Indeed, your other answer nailed this down. So I put that one as the correct answer. Thanks a lot for this, I really appreciate your effort. So now it is clear, that if I want to print doubles, I do need to use `%.16e` in C, or `(es23.16)` in Fortran. – Ondřej Čertík May 26 '11 at 5:16

The correct answer is the one by Nemo above. Here I am just pasting a simple Fortran program showing an example of the two numbers, that need 17 digits of precision to print, showing, that one does need `(es23.16)` format to print double precision numbers, if one doesn't want to loose any precision:

``````program test
implicit none
integer, parameter :: dp = kind(0.d0)
real(dp) :: a, b
a = 1.8014398509481982e+16_dp
b = 1.8014398509481980e+16_dp
print *, "First we show, that we have two different 'a' and 'b':"
print *, "a == b:", a == b, "a-b:", a-b
print *, "using (es22.15)"
print "(es22.15)", a
print "(es22.15)", b
print *, "using (es23.16)"
print "(es23.16)", a
print "(es23.16)", b
end program
``````

it prints:

``````First we show, that we have two different 'a' and 'b':
a == b: F a-b:   2.0000000000000000
using (es22.15)
1.801439850948198E+16
1.801439850948198E+16
using (es23.16)
1.8014398509481982E+16
1.8014398509481980E+16
``````
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Dig into the single and double precision basics and wean yourself of the notion of this or that (16-17) many DECIMAL digits and start thinking in (53) BINARY digits. The necessary examples may be found here at stackoverflow if you spend some time digging.

And I fail to see how you can award a best answer to anyone giving a DECIMAL answer without qualified BINARY explanations. This stuff is straight-forward but it is not trivial.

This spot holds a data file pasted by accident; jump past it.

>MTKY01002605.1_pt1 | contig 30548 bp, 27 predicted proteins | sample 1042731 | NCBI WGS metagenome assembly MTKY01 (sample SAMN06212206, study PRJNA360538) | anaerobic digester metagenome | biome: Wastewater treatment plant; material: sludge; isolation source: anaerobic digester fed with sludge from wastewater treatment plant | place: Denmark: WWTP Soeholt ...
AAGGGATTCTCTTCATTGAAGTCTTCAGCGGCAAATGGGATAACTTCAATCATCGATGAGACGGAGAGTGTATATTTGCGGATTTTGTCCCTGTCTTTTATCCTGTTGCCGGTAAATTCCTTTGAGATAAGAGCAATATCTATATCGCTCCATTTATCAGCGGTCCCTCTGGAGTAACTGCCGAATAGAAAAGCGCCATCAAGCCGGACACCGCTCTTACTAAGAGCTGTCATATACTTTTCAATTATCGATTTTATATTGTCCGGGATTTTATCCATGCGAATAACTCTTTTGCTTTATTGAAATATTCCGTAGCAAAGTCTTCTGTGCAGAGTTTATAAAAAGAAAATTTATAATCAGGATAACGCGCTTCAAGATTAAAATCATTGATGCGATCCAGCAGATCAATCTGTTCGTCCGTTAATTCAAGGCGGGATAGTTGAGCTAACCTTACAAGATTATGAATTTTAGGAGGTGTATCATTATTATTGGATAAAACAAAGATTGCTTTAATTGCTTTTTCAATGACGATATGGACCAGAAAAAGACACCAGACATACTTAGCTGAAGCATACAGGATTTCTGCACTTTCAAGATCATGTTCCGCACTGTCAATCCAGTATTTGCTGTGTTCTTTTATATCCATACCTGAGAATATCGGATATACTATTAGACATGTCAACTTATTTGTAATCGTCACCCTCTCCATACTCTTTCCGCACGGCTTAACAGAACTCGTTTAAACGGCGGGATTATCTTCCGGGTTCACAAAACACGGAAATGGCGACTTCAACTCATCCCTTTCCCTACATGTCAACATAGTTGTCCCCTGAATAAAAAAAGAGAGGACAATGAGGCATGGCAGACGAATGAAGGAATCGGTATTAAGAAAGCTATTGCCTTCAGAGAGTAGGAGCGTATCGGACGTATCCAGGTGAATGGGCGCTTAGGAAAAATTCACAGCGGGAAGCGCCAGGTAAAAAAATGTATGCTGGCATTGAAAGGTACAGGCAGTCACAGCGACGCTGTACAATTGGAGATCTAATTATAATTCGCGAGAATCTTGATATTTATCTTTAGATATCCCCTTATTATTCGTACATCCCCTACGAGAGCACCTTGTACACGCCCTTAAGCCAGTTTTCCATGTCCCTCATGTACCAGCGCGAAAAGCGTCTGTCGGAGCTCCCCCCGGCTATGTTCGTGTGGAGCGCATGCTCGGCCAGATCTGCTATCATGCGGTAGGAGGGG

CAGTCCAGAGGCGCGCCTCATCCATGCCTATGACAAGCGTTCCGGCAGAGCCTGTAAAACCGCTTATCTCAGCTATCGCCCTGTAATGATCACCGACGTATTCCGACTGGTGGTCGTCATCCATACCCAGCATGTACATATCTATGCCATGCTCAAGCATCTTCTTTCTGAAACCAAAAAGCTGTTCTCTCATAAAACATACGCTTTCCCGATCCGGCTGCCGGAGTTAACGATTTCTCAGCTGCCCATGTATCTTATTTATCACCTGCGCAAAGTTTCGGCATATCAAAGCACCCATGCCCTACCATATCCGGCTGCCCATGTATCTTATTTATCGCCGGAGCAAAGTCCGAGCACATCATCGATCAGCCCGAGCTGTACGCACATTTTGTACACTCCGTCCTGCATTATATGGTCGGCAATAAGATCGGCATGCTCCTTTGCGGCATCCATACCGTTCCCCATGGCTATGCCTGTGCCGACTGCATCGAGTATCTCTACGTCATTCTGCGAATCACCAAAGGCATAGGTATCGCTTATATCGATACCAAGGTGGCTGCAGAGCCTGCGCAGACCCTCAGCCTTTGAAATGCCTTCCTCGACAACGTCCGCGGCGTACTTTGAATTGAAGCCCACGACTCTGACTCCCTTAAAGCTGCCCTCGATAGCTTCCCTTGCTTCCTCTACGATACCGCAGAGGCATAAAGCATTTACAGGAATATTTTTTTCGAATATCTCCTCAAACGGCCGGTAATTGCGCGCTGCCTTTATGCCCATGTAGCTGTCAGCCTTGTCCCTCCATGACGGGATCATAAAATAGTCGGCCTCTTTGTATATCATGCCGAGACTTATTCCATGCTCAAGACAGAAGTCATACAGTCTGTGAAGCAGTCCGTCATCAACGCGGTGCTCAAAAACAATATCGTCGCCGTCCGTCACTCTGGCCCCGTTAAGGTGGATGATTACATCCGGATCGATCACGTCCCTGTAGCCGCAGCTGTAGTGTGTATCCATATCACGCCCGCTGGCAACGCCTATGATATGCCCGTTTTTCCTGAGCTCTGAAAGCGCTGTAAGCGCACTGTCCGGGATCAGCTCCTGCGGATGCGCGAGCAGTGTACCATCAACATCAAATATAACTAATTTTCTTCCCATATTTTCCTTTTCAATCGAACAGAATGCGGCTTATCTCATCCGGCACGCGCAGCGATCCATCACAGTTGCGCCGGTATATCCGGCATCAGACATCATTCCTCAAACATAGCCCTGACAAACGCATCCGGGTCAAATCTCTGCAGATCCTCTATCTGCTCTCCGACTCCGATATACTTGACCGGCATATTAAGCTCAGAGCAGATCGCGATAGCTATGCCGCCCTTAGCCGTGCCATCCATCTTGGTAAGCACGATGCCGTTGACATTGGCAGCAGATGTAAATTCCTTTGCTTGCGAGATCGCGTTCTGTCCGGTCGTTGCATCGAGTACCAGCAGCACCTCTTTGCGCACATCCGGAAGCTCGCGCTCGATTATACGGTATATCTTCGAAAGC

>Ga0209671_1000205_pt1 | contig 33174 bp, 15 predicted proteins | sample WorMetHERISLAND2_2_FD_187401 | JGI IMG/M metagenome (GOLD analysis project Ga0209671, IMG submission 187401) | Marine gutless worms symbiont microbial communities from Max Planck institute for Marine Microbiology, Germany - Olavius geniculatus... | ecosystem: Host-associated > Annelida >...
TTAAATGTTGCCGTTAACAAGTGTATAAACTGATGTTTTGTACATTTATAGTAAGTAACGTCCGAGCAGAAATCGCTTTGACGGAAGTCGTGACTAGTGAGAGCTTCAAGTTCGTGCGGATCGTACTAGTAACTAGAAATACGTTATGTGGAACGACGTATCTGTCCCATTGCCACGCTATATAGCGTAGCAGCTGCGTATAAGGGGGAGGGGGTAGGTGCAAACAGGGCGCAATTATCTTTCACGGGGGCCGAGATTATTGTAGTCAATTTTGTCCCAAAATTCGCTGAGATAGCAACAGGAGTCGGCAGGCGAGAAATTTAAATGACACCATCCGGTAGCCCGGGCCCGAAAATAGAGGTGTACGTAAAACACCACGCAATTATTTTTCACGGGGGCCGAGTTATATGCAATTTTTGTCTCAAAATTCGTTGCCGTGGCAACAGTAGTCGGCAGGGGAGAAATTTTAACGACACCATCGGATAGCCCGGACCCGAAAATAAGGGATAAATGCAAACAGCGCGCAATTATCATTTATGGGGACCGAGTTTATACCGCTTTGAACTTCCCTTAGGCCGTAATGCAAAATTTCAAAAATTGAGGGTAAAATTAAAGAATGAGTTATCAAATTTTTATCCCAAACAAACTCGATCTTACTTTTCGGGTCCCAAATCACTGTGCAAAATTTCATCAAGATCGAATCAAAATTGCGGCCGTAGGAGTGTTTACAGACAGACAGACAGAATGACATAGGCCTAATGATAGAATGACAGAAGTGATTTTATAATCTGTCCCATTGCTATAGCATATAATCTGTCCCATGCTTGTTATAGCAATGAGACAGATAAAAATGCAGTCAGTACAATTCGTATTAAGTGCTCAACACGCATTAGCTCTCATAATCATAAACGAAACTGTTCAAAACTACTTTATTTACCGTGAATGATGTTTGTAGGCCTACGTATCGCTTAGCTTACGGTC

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Hi Olof, thanks for your answer. I have searched through the stackoverflow very carefully, but wasn't able to find the answer to my question. Could you please point me to some examples of that? – Ondřej Čertík Aug 3 '11 at 19:07
This post should provide you with some insight into why floating point values (seem to) "behave stangely" (they don't). I'll try to find some more. – Olof Forshell Aug 4 '11 at 7:59
– Olof Forshell Aug 4 '11 at 8:04
@Ondrej Certik: so how did you get along with the binary angle on floating point decimals? – Olof Forshell Aug 21 '11 at 7:56
Thanks a lot for the pointers. In fact, I have read all these posts before asking here, because I couldn't find an example of a number that needs 17 digits. The accepted answer at this question answers this. – Ondřej Čertík Dec 8 '11 at 7:51

The largest continuous range of integers that can be exactly represented by a double (8 byte IEEE) is -2^53 to 2^53 (-9007199254740992. to 9007199254740992.). The numbers -2^53-1 and 2^53+1 cannot be exactly represented by a double.

Therefore, no more than 16 significant decimal digits to the left of the decimal point will exactly represent a double in the continuous range.